Building Awareness about Wine Portfolio
Wine clubs, wine magazines and wine training institutes are playing a stellar role in spreading awareness about wines. Each metro city in the country has a dedicated wine club which promotes wine information. International wine houses trying to break into Indian market need to strategically partner with these agencies and utilize their expertise to spread awareness about their wines portfolio.
The urban average Indian wine consumer is well travelled internationally and is exposed to global wine culture. He is excited and curious about the wine he drinks. Global wine houses have realized this and they often organize wine promotion events with their wine ambassadors educating the consumers about their wine – wine regions, winery, wine production etc. Education has to be a part of promotional strategy to market an international wine in India.
Bilateral Free Trade Agreement (FTA)
The FTA talks are between European Union (which is also a major producer of quality wines) are going on since quite some time now. As part of FTA, amongst other things, EU has been demands on elimination of India’s duties on wines and spirits. It is pertinent ot reiterate that custom duty on import of wines into India are as high as 150%. EU needs to pursue this with persistence and in case it is able to achieve a breakthrough and succeeds in its efforts to reduce the import duties, this would give a major shot in the arm to the marketing of global wines into Indian markets.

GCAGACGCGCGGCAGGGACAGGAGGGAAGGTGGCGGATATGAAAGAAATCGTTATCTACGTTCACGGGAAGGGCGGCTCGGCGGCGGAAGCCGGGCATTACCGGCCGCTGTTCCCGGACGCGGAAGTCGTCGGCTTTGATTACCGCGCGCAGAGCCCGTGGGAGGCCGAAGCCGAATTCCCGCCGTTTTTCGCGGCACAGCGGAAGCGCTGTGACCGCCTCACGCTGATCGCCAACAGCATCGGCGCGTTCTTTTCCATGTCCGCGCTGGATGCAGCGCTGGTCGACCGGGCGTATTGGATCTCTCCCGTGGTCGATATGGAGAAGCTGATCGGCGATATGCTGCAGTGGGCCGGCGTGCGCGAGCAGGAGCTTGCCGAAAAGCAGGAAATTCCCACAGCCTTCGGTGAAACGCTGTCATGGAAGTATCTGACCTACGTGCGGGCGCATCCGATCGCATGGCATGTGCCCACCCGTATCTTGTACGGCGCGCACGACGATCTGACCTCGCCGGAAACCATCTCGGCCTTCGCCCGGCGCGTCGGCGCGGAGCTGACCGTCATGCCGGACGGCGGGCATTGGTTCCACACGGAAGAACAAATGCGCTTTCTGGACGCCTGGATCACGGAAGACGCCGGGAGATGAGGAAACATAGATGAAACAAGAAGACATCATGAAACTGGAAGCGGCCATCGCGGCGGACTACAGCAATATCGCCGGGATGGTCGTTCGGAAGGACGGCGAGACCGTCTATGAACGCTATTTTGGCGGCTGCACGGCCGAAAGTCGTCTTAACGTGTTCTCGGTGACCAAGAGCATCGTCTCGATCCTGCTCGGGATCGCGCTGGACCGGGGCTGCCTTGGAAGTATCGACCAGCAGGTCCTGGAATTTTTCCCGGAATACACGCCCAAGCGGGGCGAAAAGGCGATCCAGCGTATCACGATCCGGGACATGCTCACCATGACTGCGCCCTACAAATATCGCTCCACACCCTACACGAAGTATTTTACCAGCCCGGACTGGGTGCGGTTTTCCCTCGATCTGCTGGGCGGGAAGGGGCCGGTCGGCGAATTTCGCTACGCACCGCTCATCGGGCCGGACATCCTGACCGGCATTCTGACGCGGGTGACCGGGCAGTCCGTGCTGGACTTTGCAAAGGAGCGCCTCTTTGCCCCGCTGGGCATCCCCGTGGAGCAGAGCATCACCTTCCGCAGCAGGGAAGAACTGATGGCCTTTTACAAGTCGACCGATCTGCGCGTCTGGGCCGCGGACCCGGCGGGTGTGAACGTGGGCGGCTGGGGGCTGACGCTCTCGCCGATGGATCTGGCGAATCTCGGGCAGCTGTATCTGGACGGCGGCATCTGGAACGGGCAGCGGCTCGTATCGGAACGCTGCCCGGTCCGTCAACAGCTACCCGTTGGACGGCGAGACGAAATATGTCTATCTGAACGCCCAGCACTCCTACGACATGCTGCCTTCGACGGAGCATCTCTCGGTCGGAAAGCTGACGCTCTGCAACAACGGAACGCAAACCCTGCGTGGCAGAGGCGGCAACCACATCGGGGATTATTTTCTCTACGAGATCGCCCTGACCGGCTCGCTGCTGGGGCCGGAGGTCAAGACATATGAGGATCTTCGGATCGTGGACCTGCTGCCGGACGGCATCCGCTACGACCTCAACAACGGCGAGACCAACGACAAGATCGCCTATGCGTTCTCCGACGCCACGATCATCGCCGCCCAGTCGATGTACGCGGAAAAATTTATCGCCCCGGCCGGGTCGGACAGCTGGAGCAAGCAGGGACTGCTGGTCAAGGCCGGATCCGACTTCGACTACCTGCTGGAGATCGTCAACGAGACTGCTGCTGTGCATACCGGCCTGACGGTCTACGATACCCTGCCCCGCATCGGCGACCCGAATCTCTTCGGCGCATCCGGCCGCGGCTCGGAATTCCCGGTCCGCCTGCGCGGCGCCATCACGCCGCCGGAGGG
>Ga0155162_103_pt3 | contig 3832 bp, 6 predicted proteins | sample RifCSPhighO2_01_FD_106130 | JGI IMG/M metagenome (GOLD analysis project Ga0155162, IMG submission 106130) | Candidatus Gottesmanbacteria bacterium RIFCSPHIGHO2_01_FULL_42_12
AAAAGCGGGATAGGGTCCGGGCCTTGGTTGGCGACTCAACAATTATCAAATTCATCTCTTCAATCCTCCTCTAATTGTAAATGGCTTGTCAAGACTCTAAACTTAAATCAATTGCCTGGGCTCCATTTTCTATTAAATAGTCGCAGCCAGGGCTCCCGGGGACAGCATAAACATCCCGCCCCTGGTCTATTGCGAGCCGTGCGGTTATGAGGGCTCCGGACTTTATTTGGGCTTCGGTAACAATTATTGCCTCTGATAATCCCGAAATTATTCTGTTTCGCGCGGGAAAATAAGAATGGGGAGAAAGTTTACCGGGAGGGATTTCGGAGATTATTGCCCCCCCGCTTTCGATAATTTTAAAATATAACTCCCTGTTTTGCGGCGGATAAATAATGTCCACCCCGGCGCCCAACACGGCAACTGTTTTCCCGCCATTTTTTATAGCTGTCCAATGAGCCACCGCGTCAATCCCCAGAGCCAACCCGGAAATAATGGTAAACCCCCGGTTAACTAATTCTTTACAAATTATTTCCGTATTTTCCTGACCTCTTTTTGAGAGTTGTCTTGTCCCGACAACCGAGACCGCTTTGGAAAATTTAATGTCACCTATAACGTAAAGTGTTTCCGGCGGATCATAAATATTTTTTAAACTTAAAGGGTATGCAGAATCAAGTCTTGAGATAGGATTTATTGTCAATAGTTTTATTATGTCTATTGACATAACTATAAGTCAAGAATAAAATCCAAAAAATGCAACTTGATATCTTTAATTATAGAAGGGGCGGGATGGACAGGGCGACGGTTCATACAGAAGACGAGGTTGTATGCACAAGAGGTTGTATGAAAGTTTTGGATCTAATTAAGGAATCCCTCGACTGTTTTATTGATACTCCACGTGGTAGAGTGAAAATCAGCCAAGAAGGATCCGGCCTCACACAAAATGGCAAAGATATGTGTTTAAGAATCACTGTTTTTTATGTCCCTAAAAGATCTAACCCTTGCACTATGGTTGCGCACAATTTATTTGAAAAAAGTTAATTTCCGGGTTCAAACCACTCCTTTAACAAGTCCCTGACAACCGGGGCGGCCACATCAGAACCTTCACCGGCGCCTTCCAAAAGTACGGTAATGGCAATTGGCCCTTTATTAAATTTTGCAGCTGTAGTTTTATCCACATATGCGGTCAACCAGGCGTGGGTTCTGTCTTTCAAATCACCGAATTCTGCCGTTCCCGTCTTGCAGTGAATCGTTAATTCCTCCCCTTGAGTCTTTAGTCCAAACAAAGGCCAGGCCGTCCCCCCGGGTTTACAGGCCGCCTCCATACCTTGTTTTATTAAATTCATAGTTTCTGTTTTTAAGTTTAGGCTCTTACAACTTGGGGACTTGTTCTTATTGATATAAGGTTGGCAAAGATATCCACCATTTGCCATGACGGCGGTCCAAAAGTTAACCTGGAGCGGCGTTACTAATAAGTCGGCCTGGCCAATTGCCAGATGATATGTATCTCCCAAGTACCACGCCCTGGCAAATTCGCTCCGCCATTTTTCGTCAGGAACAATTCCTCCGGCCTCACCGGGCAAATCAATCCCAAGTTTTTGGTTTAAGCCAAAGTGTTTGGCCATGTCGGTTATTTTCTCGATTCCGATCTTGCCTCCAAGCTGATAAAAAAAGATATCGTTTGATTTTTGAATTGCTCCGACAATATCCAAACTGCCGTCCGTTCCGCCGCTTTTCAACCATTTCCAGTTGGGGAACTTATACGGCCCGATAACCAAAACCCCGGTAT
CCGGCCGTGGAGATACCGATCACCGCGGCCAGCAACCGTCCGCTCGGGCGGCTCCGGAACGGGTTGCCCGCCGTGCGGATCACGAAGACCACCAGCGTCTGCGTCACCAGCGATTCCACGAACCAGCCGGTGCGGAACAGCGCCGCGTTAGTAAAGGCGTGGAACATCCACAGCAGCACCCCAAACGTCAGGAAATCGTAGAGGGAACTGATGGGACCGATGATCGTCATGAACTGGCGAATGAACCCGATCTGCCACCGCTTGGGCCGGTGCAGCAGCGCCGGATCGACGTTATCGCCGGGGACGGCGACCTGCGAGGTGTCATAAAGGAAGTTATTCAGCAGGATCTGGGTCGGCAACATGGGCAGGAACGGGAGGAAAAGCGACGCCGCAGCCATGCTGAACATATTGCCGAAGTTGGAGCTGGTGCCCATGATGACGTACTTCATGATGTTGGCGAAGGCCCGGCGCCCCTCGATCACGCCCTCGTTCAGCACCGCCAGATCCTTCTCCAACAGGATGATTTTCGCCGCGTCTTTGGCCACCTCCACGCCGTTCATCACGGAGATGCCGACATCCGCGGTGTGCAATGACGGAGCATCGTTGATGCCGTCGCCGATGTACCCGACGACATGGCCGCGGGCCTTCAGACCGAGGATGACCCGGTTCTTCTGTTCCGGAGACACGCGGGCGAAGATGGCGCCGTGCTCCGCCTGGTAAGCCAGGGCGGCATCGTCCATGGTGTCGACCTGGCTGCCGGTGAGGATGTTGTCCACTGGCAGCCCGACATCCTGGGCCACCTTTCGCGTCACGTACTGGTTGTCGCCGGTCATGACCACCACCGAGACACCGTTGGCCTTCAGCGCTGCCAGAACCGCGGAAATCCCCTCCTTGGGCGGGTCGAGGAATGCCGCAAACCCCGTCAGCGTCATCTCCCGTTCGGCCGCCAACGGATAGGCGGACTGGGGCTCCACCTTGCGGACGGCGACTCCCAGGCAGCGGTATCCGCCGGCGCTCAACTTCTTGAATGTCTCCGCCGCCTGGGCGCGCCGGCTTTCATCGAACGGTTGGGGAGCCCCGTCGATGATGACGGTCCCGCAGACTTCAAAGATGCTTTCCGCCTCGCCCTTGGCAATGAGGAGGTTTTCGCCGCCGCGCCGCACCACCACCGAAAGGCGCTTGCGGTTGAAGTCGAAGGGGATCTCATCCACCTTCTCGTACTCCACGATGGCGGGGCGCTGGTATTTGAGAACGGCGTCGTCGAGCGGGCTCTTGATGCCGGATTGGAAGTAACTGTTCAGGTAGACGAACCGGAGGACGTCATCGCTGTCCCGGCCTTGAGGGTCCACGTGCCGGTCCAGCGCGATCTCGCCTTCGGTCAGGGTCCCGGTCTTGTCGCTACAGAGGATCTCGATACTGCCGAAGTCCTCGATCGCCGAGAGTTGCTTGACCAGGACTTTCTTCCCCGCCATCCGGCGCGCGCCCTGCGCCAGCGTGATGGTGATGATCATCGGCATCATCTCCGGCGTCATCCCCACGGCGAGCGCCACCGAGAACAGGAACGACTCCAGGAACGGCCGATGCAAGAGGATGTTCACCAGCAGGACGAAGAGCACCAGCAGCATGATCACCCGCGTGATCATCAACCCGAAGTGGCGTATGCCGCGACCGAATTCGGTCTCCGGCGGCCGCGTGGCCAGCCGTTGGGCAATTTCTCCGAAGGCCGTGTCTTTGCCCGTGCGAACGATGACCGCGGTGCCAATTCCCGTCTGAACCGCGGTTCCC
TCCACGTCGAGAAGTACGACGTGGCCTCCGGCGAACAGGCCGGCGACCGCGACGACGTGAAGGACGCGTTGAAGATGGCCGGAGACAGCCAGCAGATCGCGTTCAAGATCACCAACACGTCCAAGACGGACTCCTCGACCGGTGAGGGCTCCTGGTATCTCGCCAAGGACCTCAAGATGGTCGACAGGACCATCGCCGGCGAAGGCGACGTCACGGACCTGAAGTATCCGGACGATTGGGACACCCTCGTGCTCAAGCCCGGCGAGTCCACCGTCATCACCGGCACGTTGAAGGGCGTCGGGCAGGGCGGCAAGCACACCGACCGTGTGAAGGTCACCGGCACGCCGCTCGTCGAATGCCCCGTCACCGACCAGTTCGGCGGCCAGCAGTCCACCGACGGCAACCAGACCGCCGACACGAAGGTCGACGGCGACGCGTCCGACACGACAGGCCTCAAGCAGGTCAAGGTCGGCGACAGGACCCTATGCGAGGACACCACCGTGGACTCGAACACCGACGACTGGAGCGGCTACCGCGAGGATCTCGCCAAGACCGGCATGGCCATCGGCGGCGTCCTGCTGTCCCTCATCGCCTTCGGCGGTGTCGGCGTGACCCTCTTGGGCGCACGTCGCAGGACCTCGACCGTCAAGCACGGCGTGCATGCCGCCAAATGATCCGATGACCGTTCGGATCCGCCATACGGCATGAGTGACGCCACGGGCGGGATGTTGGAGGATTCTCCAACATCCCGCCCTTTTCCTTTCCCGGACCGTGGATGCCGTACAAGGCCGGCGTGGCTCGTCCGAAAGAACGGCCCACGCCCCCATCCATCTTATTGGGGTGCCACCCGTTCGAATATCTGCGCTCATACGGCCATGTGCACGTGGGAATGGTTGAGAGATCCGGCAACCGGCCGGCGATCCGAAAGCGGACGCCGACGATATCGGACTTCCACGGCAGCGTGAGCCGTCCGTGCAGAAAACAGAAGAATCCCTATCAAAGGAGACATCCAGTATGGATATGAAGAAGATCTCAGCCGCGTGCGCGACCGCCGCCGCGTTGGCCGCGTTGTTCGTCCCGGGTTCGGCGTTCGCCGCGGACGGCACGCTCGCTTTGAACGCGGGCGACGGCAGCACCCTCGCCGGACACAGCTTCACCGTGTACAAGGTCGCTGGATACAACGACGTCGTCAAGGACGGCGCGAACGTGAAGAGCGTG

Marketing Mix: back to Marketing Basics
At the concluding part the authors of this paper recommend adoption of the traditional The four Ps that are involved in the marketing of are good or service, and they include product, price, place and promotion. Often referred to as the marketing mix, the four Ps are constrained by internal and external factors in the overall business environment, and they interact significantly with one another. In contest of this paper these are briefly touched upon in succeeding paragraphs.